Herbert C. Oliver, of Roanoke Rapids, 
June 11, 1949, in Roanoke Rapids. 
Marilyn Vincent '47 was her sister's 
maid of honor. 

Ruth Watkins '47 to William Haun 
Harmon, June 25, 1949, Trinity Meth- 
odist Church, Ti'oy. Mr. Harmon, who 
served as an instructor in Cuba for 
the U. S. Navy, is now employed in 
Charlotte by the Southern Railway. 
At home, Charlotte. 

Dorothy Mae Wilson, Sp. '44-47, to 
Millard Ray Hurley, Hickory Chapel 
Wesleyan Methodist Church, High 
Point. Mr. Hurley is a graduate of 
Guilford College. At home, 1300 El- 
well Ave., Greensboro. 

Alice Marguerite Womble, class of 
'47, to Walter Scott Holman, Jr., 
April 29, 1949, West Market Street 



Methodist Church, Greensboro. At 
home there. 

Betsy Bennett Barnes '48 to Robert 
Fletcher Simpson, June 8, 1949, First 
Presbyterian Church, Wilson. Mr. 
Simpson is a rising senior at the Uni-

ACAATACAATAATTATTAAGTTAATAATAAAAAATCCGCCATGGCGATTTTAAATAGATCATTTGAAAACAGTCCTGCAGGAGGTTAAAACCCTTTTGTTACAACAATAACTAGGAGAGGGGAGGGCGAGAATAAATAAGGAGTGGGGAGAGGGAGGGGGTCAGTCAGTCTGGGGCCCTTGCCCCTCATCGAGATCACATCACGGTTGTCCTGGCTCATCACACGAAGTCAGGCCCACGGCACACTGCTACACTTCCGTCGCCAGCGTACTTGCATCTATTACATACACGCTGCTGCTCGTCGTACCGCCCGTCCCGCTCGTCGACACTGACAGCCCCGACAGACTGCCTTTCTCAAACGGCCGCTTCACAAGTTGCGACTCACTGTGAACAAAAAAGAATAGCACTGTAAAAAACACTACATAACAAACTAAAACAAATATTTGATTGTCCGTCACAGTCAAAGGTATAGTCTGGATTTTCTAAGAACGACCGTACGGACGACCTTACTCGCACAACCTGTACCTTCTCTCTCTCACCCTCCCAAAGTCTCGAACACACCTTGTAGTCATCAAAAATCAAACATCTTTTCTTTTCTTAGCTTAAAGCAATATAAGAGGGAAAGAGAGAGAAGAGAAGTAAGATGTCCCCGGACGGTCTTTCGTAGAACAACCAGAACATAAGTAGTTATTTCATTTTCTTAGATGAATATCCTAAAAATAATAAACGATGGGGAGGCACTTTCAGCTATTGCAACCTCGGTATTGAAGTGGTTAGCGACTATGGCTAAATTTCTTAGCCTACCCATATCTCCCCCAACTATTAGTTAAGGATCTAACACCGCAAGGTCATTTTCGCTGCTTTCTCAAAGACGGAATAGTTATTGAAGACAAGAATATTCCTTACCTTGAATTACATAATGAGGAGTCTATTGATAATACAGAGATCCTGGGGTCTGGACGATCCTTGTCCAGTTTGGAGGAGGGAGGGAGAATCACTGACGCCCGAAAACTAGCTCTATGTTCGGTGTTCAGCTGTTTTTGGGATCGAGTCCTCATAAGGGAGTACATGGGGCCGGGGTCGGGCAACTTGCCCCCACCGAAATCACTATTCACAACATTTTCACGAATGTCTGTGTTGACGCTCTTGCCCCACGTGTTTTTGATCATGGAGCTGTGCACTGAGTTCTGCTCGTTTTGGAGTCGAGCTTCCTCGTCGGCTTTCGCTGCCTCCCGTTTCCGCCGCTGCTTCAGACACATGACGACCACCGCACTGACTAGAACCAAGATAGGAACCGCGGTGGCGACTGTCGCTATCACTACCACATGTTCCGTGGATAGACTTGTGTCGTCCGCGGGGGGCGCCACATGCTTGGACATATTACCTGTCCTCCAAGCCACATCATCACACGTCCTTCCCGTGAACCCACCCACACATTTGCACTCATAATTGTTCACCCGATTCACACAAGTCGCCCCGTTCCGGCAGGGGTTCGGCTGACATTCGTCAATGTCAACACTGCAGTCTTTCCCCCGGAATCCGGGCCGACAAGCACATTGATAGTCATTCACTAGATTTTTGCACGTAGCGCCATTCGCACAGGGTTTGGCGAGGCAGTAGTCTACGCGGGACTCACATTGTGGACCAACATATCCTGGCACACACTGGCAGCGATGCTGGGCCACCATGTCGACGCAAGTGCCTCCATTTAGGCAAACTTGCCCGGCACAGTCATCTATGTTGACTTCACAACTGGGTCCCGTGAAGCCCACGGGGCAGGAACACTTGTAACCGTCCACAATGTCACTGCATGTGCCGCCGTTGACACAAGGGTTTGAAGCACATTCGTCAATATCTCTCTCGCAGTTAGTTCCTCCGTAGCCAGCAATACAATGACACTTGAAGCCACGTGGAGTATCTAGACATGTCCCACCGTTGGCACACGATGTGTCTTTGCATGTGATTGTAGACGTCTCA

versity of North Carolina. 

Mary Ruth Bennett, class of '48, 
to James Thompson Pharr, Jr., April 
28, 1949, First Baptist Church, Lum- 
berton. Mr. Pharr attended Davidson 
College, and graduated from the Uni- 
versity of North Carolina. He is now 
a member of the staff of the Durham 
Sun. At home, Durham. 

Marjorie Boseman '48 to Leslie 
Pierce Johnson, Jr., June 26, 1949, 
Rocky Mount. Betsy Bulluck '48 and 
Jane Mitchell '48 were among the 
bridesmaids. Mr. Johnson is associated 
in business in Rocky Mount, where 
the couple is at home at 416 Syca- 
more Street, Apt. 3. 

Alice Brinkley '48 to Lt. Jack 
Gillette, June 22, 1949, First Presby- 
terian Church, Wilson. Lieutenant 
Gillette was graduated from the U. S. 
Military Academy at West Point, 
where he was a half-back on Army's 
football team. 

Frances Daniel Carter, Com. '48, to 
Ellis Floyd Holmes, March 27, 1949, 
Battleboro Methodist Church, Battle- 
boro. Mr. Holmes is a student at 
Wake Forest College. 

Wilma Loraine Coe, Com. '48, to 
Romulus Odell Livengood, July 23, 
1949, C b u r n Memorial Methodist 
Church, Salisbury. Mr. Livengood is 
a graduate of Lees-McRae College. 
At home, Salisbury. 

Eileen Elizabeth Cooney '48 to Dr.